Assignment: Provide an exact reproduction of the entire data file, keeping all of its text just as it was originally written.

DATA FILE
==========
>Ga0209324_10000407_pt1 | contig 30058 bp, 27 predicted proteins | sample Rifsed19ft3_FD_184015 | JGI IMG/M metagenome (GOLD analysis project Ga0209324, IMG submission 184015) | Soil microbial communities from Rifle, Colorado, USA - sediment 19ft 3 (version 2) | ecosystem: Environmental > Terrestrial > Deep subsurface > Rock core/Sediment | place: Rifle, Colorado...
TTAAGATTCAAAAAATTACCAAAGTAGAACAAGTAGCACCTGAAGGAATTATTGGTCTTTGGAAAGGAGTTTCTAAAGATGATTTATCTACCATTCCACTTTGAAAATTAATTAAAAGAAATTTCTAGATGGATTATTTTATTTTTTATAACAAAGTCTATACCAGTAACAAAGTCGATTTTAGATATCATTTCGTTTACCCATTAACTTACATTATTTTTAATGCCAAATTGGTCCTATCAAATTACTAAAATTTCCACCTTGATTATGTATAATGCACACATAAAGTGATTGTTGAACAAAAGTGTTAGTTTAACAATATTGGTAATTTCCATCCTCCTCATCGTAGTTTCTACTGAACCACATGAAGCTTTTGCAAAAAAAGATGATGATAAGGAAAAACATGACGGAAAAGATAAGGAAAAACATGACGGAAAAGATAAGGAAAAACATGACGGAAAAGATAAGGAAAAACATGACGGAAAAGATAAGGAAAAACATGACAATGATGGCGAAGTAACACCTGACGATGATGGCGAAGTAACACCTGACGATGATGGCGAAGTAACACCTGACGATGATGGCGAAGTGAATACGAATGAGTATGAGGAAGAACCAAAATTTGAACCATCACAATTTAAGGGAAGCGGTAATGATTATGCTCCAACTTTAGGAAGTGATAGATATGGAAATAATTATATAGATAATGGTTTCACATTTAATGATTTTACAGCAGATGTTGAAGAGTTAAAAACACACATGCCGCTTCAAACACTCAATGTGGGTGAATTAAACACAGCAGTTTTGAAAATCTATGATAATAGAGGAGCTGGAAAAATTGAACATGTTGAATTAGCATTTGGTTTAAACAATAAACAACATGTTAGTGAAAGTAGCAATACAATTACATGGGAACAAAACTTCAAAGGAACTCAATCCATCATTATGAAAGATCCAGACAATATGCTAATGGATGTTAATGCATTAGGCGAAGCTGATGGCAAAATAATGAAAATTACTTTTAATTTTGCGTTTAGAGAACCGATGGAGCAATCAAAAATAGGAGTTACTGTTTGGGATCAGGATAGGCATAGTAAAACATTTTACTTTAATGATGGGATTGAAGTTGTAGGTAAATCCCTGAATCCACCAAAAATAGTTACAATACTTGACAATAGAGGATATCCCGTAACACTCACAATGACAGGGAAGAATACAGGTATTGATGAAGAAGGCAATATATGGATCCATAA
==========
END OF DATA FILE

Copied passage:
>Ga0209324_10000407_pt1 | contig 30058 bp, 27 predicted proteins | sample Rifsed19ft3_FD_184015 | JGI IMG/M metagenome (GOLD analysis project Ga0209324, IMG submission 184015) | Soil microbial communities from Rifle, Colorado, USA - sediment 19ft 3 (version 2) | ecosystem: Environmental > Terrestrial > Deep subsurface > Rock core/Sediment | place: Rifle, Colorado...
TTAAGATTCAAAAAATTACCAAAGTAGAACAAGTAGCACCTGAAGGAATTATTGGTCTTTGGAAAGGAGTTTCTAAAGATGATTTATCTACCATTCCACTTTGAAAATTAATTAAAAGAAATTTCTAGATGGATTATTTTATTTTTTATAACAAAGTCTATACCAGTAACAAAGTCGATTTTAGATATCATTTCGTTTACCCATTAACTTACATTATTTTTAATGCCAAATTGGTCCTATCAAATTACTAAAATTTCCACCTTGATTATGTATAATGCACACATAAAGTGATTGTTGAACAAAAGTGTTAGTTTAACAATATTGGTAATTTCCATCCTCCTCATCGTAGTTTCTACTGAACCACATGAAGCTTTTGCAAAAAAAGATGATGATAAGGAAAAACATGACGGAAAAGATAAGGAAAAACATGACGGAAAAGATAAGGAAAAACATGACGGAAAAGATAAGGAAAAACATGACGGAAAAGATAAGGAAAAACATGACAATGATGGCGAAGTAACACCTGACGATGATGGCGAAGTAACACCTGACGATGATGGCGAAGTAACACCTGACGATGATGGCGAAGTGAATACGAATGAGTATGAGGAAGAACCAAAATTTGAACCATCACAATTTAAGGGAAGCGGTAATGATTATGCTCCAACTTTAGGAAGTGATAGATATGGAAATAATTATATAGATAATGGTTTCACATTTAATGATTTTACAGCAGATGTTGAAGAGTTAAAAACACACATGCCGCTTCAAACACTCAATGTGGGTGAATTAAACACAGCAGTTTTGAAAATCTATGATAATAGAGGAGCTGGAAAAATTGAACATGTTGAATTAGCATTTGGTTTAAACAATAAACAACATGTTAGTGAAAGTAGCAATACAATTACATGGGAACAAAACTTCAAAGGAACTCAATCCATCATTATGAAAGATCCAGACAATATGCTAATGGATGTTAATGCATTAGGCGAAGCTGATGGCAAAATAATGAAAATTACTTTTAATTTTGCGTTTAGAGAACCGATGGAGCAATCAAAAATAGGAGTTACTGTTTGGGATCAGGATAGGCATAGTAAAACATTTTACTTTAATGATGGGATTGAAGTTGTAGGTAAATCCCTGAATCCACCAAAAATAGTTACAATACTTGACAATAGAGGATATCCCGTAACACTCACAATGACAGGGAAGAATACAGGTATTGATGAAGAAGGCAATATATGGATCCATAA